Just observing and feeling- resting the mind in the physical reality of simply being here- the experience is just this. In a way, we can say that just this is the only answer to the koan-question “What is this?” This is not an intellectual or factual answer- it’s the nonconceptual experience of the present moment. Moreover, the answer is constantly changing.
In working with “What is this?” the practice is not to focus on getting an answer, but to simply stay with the question. To stay with the question, with the visceral experience of the anxiety and confusion of not knowing, is where the question can eventually resolve itself.
What remains? Just Being. And when this happens, the sense that life will never be enough is no longer an issue. The question of meaninglessness is no longer a question.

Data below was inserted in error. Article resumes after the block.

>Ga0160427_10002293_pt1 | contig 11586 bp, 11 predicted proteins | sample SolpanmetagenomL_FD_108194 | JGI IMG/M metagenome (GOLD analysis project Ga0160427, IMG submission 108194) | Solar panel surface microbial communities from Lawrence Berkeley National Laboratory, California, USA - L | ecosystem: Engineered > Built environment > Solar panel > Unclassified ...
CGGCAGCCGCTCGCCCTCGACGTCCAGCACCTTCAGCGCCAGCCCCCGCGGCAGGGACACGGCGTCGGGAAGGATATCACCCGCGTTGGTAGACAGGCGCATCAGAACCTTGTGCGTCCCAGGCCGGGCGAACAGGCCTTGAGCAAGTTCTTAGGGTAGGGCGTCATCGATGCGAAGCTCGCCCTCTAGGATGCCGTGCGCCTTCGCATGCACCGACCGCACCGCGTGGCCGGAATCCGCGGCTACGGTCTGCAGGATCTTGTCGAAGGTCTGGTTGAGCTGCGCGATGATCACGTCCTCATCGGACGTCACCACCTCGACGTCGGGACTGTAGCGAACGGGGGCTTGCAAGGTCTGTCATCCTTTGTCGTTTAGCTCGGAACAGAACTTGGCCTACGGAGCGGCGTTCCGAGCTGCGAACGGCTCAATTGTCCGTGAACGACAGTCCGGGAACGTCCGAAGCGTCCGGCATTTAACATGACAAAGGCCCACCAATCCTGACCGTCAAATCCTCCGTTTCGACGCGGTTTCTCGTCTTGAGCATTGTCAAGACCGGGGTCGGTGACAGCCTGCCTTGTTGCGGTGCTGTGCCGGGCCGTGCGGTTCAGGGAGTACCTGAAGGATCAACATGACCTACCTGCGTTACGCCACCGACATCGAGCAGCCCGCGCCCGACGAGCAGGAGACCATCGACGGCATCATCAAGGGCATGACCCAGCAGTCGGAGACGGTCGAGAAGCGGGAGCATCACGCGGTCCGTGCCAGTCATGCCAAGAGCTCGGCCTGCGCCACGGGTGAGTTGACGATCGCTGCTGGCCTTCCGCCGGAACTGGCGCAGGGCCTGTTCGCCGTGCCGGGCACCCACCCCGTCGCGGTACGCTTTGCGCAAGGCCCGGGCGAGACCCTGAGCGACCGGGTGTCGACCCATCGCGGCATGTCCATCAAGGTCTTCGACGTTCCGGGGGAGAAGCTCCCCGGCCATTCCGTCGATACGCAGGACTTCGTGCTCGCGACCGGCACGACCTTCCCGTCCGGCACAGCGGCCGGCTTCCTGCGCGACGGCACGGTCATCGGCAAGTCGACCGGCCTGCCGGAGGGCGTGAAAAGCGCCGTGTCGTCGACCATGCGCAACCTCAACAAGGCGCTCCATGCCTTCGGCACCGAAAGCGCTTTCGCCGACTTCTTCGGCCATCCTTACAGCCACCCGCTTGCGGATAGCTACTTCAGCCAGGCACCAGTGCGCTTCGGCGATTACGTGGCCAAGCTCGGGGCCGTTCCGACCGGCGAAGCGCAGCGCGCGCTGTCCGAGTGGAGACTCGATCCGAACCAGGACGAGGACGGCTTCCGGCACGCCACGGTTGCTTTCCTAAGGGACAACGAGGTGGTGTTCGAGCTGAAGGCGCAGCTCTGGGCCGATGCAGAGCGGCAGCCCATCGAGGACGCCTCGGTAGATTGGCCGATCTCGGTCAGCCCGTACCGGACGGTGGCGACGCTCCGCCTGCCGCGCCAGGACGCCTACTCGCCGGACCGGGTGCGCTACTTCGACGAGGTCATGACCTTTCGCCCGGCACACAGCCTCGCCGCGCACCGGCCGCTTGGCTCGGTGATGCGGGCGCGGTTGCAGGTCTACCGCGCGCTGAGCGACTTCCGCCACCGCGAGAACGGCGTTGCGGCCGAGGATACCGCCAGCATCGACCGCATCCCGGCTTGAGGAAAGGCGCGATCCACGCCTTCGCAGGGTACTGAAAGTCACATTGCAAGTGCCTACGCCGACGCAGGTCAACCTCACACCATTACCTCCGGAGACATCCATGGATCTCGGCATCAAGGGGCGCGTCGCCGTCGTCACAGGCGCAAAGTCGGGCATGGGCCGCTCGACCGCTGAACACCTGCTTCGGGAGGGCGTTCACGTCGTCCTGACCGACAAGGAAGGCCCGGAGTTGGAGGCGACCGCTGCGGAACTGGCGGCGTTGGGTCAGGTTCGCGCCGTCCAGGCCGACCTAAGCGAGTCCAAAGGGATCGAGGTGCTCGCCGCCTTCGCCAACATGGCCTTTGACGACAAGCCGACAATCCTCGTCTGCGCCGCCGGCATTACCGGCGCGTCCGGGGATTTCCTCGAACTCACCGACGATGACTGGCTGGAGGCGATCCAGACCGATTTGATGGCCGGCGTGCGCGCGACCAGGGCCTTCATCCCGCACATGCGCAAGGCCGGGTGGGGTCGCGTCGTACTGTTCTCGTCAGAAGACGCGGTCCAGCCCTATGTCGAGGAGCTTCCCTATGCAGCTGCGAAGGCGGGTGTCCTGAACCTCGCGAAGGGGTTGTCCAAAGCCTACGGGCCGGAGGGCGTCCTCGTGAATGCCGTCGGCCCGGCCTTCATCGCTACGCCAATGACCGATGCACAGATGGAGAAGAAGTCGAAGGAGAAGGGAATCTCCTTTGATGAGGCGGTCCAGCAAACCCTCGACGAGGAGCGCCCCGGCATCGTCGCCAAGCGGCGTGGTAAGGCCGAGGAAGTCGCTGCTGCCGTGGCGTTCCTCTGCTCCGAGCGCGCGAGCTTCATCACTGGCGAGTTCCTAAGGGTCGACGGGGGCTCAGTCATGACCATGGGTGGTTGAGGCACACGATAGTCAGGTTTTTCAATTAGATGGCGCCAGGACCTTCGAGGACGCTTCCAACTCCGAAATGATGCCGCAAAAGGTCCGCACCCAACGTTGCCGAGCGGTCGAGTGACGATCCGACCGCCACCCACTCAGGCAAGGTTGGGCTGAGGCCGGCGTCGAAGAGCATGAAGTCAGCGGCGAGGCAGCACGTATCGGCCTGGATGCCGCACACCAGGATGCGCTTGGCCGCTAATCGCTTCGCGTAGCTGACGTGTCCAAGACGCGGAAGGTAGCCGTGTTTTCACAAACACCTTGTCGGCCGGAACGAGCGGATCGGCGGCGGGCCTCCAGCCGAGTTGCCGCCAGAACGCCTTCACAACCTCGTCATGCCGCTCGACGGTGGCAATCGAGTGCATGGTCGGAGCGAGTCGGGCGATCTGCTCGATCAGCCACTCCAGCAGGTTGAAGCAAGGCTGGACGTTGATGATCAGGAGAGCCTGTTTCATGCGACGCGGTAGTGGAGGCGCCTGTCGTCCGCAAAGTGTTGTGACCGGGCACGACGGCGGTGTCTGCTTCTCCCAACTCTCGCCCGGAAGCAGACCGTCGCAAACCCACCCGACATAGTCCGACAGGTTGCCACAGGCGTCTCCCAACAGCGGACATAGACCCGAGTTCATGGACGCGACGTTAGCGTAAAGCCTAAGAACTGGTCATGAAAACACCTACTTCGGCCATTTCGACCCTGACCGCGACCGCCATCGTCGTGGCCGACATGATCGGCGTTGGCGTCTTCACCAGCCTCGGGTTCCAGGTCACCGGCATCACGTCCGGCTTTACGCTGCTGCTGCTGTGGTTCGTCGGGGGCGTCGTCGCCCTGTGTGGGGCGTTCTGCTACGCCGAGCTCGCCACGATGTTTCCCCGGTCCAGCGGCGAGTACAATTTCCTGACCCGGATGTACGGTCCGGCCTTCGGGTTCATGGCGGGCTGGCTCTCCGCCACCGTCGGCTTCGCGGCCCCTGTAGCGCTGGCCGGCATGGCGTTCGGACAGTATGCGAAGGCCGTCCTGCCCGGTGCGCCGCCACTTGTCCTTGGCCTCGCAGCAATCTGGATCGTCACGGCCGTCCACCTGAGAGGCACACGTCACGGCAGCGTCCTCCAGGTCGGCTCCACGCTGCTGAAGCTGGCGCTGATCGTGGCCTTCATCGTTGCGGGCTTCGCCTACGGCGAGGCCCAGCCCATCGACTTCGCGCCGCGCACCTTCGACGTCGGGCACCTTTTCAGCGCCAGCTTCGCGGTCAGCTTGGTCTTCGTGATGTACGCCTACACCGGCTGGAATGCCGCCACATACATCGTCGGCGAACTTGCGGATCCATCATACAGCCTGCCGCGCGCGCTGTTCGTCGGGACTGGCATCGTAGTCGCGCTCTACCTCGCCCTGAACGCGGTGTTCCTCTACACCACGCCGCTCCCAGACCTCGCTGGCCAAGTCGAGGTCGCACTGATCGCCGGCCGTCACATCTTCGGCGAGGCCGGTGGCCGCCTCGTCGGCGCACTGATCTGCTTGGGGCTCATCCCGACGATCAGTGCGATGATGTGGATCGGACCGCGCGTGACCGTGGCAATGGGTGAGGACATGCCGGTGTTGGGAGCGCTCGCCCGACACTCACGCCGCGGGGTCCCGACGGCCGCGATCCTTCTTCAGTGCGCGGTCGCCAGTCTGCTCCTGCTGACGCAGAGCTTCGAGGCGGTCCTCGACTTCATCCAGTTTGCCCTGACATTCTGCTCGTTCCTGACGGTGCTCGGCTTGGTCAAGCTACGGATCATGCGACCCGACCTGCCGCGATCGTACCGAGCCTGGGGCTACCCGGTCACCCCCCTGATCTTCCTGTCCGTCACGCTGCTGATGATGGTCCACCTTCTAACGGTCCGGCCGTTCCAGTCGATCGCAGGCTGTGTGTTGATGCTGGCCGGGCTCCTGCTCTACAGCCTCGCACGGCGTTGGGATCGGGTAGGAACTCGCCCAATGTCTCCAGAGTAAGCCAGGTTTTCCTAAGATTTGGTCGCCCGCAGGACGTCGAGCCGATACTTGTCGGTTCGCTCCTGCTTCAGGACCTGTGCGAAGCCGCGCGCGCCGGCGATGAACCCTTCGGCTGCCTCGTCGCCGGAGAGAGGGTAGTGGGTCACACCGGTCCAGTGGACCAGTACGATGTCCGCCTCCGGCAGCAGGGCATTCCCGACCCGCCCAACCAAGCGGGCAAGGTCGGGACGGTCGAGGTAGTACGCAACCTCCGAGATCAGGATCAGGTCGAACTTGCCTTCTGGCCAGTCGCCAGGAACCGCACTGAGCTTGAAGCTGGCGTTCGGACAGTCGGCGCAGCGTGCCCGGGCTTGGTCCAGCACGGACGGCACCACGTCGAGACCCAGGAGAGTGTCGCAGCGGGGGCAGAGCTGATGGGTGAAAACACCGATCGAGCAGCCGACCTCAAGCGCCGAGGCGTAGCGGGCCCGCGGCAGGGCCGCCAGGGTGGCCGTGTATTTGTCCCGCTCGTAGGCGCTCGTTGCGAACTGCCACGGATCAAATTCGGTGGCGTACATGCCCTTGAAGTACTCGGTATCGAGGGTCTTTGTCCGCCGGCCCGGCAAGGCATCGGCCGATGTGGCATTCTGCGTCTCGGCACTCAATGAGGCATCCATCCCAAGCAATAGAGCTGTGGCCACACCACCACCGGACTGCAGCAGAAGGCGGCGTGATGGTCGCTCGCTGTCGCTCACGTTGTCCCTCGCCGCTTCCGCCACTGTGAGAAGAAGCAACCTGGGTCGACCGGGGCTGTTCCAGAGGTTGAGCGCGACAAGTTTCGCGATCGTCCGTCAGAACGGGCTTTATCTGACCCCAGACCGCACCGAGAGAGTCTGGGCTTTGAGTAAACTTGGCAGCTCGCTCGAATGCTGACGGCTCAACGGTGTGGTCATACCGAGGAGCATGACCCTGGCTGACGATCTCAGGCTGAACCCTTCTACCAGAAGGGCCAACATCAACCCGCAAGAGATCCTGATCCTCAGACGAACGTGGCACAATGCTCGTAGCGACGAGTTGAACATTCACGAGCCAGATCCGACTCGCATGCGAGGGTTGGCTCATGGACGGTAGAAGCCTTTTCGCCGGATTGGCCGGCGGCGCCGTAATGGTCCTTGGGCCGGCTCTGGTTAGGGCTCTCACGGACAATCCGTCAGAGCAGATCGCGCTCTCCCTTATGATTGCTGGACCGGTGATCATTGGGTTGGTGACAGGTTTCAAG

there is something about truly experiencing our lives….including our aging….
inquiry for today~ how is it to know yourself today?
Though I run to get out of the rain, it’s standing in the rain with my hands on my heart that is cleansing. Though I run from the pain, it’s standing in the pain with my face to the sky that is healing. So I never stop peeling the hurt, never stop trusting life to burst through whatever I have to face. Even when lost, there’s a truth we carry that—when released—can return us to the ground beneath all trouble, beneath all pain, beneath the worm in our mind that wants to run. Facing things together is how we move through the labyrinth of trouble, from thinking alone to feeling together. So when my head is burrowed in what I can’t put down, when I can’t find what I’ve just said, please, hold your kindness like a mirror, so I can begin again. Tell me that, hard as it is to accept, the path is right where we are, when too exhausted to chase anything. Remind me that the angels we seek flutter within us, using our hands as their wings.